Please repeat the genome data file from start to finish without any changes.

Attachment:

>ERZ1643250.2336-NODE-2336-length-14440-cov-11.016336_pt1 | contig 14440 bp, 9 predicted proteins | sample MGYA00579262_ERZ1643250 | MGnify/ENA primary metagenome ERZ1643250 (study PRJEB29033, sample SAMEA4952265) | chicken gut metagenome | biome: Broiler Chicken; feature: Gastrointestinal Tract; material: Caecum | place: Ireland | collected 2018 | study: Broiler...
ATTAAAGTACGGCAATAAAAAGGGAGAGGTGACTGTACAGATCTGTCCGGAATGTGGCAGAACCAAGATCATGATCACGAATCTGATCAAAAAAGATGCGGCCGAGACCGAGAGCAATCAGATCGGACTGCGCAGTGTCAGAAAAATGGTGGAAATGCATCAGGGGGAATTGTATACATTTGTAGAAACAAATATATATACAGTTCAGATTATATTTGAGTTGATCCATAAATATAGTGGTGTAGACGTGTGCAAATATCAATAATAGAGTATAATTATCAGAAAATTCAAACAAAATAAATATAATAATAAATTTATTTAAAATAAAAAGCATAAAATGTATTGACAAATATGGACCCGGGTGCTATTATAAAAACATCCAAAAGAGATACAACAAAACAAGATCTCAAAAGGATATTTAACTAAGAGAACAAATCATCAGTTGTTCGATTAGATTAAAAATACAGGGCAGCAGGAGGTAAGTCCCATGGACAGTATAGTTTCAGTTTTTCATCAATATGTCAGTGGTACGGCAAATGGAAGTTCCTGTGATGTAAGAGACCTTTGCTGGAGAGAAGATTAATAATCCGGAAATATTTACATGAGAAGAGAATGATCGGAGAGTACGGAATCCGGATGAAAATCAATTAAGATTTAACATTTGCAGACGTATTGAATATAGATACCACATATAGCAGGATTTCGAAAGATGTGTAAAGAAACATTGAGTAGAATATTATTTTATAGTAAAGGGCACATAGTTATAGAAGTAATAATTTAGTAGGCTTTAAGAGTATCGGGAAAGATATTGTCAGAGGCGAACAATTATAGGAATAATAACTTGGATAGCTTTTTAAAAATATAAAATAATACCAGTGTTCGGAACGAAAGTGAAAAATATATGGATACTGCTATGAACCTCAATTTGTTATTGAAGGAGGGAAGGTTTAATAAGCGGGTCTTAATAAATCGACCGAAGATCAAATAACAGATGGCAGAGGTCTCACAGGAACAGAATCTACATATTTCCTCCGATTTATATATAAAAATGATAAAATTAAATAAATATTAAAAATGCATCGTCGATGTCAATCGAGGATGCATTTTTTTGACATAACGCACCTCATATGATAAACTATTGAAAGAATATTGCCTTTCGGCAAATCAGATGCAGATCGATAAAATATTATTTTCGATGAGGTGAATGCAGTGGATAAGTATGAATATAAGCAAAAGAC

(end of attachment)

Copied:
>ERZ1643250.2336-NODE-2336-length-14440-cov-11.016336_pt1 | contig 14440 bp, 9 predicted proteins | sample MGYA00579262_ERZ1643250 | MGnify/ENA primary metagenome ERZ1643250 (study PRJEB29033, sample SAMEA4952265) | chicken gut metagenome | biome: Broiler Chicken; feature: Gastrointestinal Tract; material: Caecum | place: Ireland | collected 2018 | study: Broiler...
ATTAAAGTACGGCAATAAAAAGGGAGAGGTGACTGTACAGATCTGTCCGGAATGTGGCAGAACCAAGATCATGATCACGAATCTGATCAAAAAAGATGCGGCCGAGACCGAGAGCAATCAGATCGGACTGCGCAGTGTCAGAAAAATGGTGGAAATGCATCAGGGGGAATTGTATACATTTGTAGAAACAAATATATATACAGTTCAGATTATATTTGAGTTGATCCATAAATATAGTGGTGTAGACGTGTGCAAATATCAATAATAGAGTATAATTATCAGAAAATTCAAACAAAATAAATATAATAATAAATTTATTTAAAATAAAAAGCATAAAATGTATTGACAAATATGGACCCGGGTGCTATTATAAAAACATCCAAAAGAGATACAACAAAACAAGATCTCAAAAGGATATTTAACTAAGAGAACAAATCATCAGTTGTTCGATTAGATTAAAAATACAGGGCAGCAGGAGGTAAGTCCCATGGACAGTATAGTTTCAGTTTTTCATCAATATGTCAGTGGTACGGCAAATGGAAGTTCCTGTGATGTAAGAGACCTTTGCTGGAGAGAAGATTAATAATCCGGAAATATTTACATGAGAAGAGAATGATCGGAGAGTACGGAATCCGGATGAAAATCAATTAAGATTTAACATTTGCAGACGTATTGAATATAGATACCACATATAGCAGGATTTCGAAAGATGTGTAAAGAAACATTGAGTAGAATATTATTTTATAGTAAAGGGCACATAGTTATAGAAGTAATAATTTAGTAGGCTTTAAGAGTATCGGGAAAGATATTGTCAGAGGCGAACAATTATAGGAATAATAACTTGGATAGCTTTTTAAAAATATAAAATAATACCAGTGTTCGGAACGAAAGTGAAAAATATATGGATACTGCTATGAACCTCAATTTGTTATTGAAGGAGGGAAGGTTTAATAAGCGGGTCTTAATAAATCGACCGAAGATCAAATAACAGATGGCAGAGGTCTCACAGGAACAGAATCTACATATTTCCTCCGATTTATATATAAAAATGATAAAATTAAATAAATATTAAAAATGCATCGTCGATGTCAATCGAGGATGCATTTTTTTGACATAACGCACCTCATATGATAAACTATTGAAAGAATATTGCCTTTCGGCAAATCAGATGCAGATCGATAAAATATTATTTTCGATGAGGTGAATGCAGTGGATAAGTATGAATATAAGCAAAAGAC